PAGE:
Jess pictured herself keeling over at the mound before a horrified crowd, but she was determined to go ahead with it.
So she took the infield with Patrick spotting her, set her Red Sox crutches down on the emerald grass, and heaved a strike to Shane Victorino.
By mid-summer, she had stood and cheered at the Boston Marathon as Patrick hand-cycled with a team of wounded veterans; thrown him a birthday barbecue under the watchful eye of her occupational therapist; addressed the graduating nursing class at Johns Hopkins, her alma mater; passed her driving test on prosthetics, even as normally placid Rescue threw up in the back; and joined Patrick for a 5-mile race in New York — she walked and he ran, before circling back to join Jess and finish again beside her.
But humidity still caused flare-ups of phantom pain so bad she felt “haunted” by the very leg she removed. And when she tried to run on blades herself in August, she developed a case of bursitis so painful she needed a wheelchair for a week. She still can not walk as far or stand as long as she could in June.
Then there are the news headlines: attacks in Chattanooga, Tenn., and Charleston, S.C., Bangkok and Ankara, Turkey. They used to hear about such tragedies and say “how awful,” and continue making dinner. Now they carry the weight of each one, picturing the victims, survivors, and relatives, knowing the years of pain and struggle to follow.
And Patrick, whose physical rehabilitation has been more straightforward, was so focused on Jess’s recovery that only this summer did his emotions catch up. Normally quick to laugh, uncommonly kind (“What Would Patrick Do?” was a staff mantra when he worked with children at the therapeutic Gifford School in his 20s), he has struggled to leave the house, despairing over the evil in the world.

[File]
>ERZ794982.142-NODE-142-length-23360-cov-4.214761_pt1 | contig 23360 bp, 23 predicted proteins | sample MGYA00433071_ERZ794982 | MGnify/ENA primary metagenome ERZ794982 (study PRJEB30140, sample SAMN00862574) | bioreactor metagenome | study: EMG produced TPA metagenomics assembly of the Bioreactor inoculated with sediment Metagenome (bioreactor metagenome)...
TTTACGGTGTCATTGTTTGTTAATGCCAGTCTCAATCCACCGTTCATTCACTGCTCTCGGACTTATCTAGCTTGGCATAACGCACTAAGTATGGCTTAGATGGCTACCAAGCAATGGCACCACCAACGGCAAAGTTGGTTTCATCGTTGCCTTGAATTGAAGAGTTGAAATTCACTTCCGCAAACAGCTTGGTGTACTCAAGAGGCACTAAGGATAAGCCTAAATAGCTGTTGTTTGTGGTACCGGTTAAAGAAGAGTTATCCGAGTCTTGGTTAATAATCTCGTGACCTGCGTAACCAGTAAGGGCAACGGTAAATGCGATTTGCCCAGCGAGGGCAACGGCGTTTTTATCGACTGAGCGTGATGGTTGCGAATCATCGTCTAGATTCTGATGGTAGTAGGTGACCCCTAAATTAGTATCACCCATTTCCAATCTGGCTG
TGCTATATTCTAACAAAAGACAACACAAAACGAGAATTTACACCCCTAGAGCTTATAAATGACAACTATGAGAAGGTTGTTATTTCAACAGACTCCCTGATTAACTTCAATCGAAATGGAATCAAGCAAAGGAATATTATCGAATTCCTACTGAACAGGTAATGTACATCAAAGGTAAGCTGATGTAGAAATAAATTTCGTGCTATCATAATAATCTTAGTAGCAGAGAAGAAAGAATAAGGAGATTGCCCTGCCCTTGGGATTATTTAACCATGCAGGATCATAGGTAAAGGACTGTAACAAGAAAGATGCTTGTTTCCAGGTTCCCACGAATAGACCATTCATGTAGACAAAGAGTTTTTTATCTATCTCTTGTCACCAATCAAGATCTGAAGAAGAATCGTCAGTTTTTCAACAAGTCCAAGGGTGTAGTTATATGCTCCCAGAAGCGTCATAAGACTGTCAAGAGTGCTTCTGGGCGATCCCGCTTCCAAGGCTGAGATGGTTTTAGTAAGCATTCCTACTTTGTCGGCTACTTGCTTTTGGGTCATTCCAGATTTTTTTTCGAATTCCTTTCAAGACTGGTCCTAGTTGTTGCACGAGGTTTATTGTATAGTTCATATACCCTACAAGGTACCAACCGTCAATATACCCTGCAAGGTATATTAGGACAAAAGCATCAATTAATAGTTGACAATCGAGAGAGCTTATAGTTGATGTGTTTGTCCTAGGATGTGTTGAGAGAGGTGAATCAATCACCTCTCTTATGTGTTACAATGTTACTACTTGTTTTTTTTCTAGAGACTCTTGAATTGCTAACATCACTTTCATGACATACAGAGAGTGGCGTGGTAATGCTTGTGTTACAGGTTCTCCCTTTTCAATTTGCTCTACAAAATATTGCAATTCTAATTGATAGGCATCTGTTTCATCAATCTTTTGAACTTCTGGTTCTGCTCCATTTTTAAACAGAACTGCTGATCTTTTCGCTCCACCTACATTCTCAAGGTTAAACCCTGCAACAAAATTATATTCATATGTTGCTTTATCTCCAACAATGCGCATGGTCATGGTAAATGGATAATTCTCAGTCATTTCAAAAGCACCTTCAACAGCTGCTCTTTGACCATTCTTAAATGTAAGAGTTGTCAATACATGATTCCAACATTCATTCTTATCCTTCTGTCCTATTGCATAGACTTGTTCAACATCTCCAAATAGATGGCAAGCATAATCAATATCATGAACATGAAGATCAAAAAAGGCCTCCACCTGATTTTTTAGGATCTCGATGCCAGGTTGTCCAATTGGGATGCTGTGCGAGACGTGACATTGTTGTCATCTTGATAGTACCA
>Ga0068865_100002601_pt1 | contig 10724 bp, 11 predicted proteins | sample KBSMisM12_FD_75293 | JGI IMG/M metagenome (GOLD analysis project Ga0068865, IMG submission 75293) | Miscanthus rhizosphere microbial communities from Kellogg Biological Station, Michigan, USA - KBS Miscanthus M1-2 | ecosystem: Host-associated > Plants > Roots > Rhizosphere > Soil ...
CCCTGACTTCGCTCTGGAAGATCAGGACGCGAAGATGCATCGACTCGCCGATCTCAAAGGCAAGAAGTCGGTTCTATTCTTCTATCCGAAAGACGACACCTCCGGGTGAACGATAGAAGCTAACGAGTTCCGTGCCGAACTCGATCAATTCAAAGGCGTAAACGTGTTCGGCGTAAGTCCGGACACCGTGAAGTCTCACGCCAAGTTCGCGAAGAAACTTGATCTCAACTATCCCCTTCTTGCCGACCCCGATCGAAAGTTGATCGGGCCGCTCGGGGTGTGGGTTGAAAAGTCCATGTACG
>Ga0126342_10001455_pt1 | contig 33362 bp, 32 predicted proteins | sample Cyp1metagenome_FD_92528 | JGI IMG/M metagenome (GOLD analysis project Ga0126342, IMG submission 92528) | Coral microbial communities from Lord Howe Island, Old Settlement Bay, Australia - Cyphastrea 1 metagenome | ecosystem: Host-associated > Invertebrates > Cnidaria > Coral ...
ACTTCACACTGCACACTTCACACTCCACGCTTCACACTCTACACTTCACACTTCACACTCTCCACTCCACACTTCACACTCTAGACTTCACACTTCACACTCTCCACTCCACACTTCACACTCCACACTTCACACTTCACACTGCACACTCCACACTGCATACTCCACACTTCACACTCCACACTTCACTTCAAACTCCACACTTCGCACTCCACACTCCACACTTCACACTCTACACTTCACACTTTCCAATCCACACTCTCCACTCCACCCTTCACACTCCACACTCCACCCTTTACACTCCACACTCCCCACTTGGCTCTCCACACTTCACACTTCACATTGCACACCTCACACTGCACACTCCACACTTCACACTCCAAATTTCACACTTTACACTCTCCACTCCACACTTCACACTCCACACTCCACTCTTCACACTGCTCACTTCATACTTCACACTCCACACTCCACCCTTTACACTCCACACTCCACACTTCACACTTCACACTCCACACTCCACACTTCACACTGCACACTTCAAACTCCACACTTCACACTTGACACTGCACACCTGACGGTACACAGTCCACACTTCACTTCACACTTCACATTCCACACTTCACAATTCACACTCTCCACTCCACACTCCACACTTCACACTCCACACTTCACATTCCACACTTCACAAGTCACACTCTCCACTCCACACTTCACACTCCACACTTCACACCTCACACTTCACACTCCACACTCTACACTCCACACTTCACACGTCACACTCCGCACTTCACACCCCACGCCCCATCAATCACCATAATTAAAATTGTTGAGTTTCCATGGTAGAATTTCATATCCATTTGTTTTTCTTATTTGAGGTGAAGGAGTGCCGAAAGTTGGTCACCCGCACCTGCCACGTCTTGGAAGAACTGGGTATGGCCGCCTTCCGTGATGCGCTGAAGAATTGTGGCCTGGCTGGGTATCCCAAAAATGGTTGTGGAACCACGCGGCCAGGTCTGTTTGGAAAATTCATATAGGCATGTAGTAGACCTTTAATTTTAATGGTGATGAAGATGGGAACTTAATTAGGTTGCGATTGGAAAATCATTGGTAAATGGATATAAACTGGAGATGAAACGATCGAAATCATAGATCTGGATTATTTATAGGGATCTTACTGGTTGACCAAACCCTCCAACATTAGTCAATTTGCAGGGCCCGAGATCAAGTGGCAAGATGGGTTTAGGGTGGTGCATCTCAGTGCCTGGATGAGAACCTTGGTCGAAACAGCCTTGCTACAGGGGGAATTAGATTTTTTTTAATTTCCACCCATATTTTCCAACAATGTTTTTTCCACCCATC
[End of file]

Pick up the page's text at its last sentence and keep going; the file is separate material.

At the same time, they face a transition back to working life, perhaps as soon as this winter. Jess has received an extension at Walter Reed through next summer, though they may move home sooner, while returning to Maryland for check-ups and prosthetic adjustments.
“I call it a goal, because our plans always change,” she said. (They have been home visiting for a few weeks, around a trip to Iceland — where their legs are made — a friend’s wedding, and a few speaking engagements, all planned before Jess’s Pentagon extension.)
They are eager to be defined again by something besides their injuries, but what comes next is hazy and daunting. Patrick, who was on the cusp of finishing a psychology doctorate, cannot see resuming a career of one-on-one counseling, at least not yet. And Jess no longer meets the physical requirements of the job she loved, logging 12-hour shifts on her feet while caring for and lifting chemo and bone-marrow transplant patients at MGH.
So sometimes she pauses for a beat when people ask how she is doing. “Every day is not a good day,” she told a former colleague and teacher who came to see them speak on a panel about access for people with disabilities. “But they’re all better than I was doing on that busted leg.”
And they are savoring their first long walks together in years.
At Fresh Pond, some people recognized them and waved; others stared or snapped unsubtle photographs. A woman pushing a stroller beamed. “Hey guys,” she said. “It’s good to see you out here.”
Rescue sniffed his way to another black Lab — older, bigger, part-Great Dane — whose owner looked up without betraying any notice of Jess and Patrick’s artificial legs.
“Is this a puppy?” the woman asked.
“No, he’s 3,” Jess said. “He has a puppy face.”
The woman said her own dog, still going strong, was 13.
“Wow!” Jess said. “I hope he” — Rescue — “lives that long.”
The woman smiled. “Coming here every day helps,” she said, and Jess smiled back, partway through a 2-mile walk, ready to envision that kind of life again.